On my second last working Wednesday, all alone between six and eight with no appointments and no customers and no real ambition, I decided to write down all the things I will miss about work when I’m finally done with it on the last day of this month.  I took a sheet of paper out of the printer, got one of my three erasable pens out of my pocket (there must always be three) and sat down to write a list.  Things I will miss.  Ten minutes crawled by.  Everything I thought of was something I actually wouldn’t miss at all.  In fact I knew I would be beside myself with relief and happiness to never have to deal with that shit again.  So then I divided the paper in two and on the second half started a list of things I will NOT miss.  I filled up that side and the entire back with such a pile of work related crap it put me in a totally pissy mood.  I should not be left alone on Wednesday nights.  I’ve always said that, but no one listens.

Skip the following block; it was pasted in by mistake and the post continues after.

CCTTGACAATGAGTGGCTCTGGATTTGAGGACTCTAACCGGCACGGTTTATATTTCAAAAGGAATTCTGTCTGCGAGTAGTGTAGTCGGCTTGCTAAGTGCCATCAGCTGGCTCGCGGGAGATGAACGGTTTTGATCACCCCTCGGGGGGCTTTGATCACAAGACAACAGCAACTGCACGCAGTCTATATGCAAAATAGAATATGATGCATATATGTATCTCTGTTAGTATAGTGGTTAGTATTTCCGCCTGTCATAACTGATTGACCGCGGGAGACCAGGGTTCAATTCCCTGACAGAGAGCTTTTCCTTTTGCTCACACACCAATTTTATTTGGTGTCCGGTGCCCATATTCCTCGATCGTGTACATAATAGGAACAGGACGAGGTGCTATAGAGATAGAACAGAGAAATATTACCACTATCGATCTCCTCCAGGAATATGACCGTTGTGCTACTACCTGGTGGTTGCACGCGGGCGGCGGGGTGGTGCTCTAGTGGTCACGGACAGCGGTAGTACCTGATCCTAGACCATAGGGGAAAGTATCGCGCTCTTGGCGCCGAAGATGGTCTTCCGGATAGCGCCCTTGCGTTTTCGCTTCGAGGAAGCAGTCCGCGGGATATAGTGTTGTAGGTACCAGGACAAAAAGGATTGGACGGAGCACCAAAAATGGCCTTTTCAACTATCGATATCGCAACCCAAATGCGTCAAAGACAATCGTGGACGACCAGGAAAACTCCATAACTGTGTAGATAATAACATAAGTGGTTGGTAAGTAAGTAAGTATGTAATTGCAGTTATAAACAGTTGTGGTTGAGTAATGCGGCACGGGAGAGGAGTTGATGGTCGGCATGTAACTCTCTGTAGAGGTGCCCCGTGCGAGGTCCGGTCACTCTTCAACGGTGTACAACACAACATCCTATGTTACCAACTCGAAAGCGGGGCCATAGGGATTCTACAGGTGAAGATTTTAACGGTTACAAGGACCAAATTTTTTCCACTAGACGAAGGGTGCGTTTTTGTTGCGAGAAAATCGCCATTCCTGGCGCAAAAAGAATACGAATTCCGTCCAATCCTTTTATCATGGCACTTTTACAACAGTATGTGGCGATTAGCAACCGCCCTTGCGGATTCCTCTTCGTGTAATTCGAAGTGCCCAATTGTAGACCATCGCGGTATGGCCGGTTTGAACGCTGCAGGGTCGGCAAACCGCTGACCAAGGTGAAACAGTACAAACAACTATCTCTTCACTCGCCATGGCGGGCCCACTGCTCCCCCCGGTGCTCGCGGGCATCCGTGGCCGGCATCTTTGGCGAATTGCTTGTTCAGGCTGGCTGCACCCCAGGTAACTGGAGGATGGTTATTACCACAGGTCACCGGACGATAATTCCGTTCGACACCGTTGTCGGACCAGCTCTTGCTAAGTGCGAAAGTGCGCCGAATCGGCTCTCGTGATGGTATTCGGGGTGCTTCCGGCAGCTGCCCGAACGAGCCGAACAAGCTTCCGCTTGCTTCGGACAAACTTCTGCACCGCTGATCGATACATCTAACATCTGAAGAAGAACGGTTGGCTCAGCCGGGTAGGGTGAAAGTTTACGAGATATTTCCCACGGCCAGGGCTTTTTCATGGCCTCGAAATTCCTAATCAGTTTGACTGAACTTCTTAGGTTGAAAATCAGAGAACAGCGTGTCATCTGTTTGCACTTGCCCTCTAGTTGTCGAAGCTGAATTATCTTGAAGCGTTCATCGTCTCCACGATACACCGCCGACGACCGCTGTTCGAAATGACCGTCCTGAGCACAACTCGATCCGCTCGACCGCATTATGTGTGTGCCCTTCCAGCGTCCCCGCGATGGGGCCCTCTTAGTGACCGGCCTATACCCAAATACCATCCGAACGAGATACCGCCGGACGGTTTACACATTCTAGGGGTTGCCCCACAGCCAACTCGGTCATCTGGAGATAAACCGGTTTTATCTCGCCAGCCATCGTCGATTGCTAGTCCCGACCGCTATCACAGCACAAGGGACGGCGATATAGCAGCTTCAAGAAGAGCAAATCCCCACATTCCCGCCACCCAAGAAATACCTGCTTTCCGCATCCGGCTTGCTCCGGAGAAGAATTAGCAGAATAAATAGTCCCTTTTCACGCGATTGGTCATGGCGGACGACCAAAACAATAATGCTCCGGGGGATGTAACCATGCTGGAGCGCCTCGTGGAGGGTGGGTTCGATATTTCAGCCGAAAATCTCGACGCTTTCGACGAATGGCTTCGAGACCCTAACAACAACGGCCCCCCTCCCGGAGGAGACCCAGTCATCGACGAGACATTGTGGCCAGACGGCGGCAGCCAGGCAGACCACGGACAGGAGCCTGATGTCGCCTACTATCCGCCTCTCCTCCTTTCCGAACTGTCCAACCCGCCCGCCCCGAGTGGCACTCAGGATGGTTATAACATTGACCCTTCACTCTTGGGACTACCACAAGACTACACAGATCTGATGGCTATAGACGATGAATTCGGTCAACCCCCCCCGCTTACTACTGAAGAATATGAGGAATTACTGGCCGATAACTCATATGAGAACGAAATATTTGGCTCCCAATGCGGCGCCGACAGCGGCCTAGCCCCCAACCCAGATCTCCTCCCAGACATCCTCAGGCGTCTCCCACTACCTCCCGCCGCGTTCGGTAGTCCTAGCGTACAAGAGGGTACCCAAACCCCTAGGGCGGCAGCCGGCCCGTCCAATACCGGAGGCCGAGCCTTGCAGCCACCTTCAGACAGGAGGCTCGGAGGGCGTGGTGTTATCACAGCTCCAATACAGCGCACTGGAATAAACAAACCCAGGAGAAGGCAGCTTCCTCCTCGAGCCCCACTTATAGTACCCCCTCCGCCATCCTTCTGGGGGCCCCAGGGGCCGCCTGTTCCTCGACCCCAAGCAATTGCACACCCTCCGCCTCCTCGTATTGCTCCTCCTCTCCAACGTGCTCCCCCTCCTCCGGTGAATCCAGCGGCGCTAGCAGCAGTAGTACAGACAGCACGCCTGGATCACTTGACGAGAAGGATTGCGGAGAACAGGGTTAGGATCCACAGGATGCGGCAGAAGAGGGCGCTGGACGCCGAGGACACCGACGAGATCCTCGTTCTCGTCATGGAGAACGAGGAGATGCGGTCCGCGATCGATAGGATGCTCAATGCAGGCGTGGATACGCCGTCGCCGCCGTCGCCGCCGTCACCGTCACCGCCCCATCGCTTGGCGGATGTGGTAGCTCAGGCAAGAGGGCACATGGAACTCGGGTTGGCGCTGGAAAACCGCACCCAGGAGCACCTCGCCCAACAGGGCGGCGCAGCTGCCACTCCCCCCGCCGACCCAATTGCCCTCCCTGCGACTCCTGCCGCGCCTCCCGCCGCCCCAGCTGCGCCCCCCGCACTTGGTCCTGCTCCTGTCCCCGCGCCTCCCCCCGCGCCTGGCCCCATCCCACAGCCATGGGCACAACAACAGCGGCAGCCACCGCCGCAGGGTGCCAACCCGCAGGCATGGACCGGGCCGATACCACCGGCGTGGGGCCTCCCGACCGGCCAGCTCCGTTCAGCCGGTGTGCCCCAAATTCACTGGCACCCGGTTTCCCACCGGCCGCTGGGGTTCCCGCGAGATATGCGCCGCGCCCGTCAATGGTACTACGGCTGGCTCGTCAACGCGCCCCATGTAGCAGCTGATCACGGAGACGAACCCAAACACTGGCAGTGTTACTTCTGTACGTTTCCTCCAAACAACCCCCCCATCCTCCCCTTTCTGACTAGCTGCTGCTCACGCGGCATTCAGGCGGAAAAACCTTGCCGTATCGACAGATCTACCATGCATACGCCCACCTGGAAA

While this process was all very cathartic, I won’t be sharing my list of negativity from hell.  Going over it once was enough.  Indisputable proof that it’s time to walk away.

W is coming home today.  He’s been in Ontario at the island closing things up for the winter.  He’s bringing my water-color paint supplies home with him.  I can’t remember why I thought it was a good idea to leave them there, but now I’ll have fewer excuses for stifling my creative urges as I amass all my tools and gather ideas and look up art classes.  Plan projects, get organized, have another cup of coffee, read some blogs, play some candy crush, make a pot of soup…..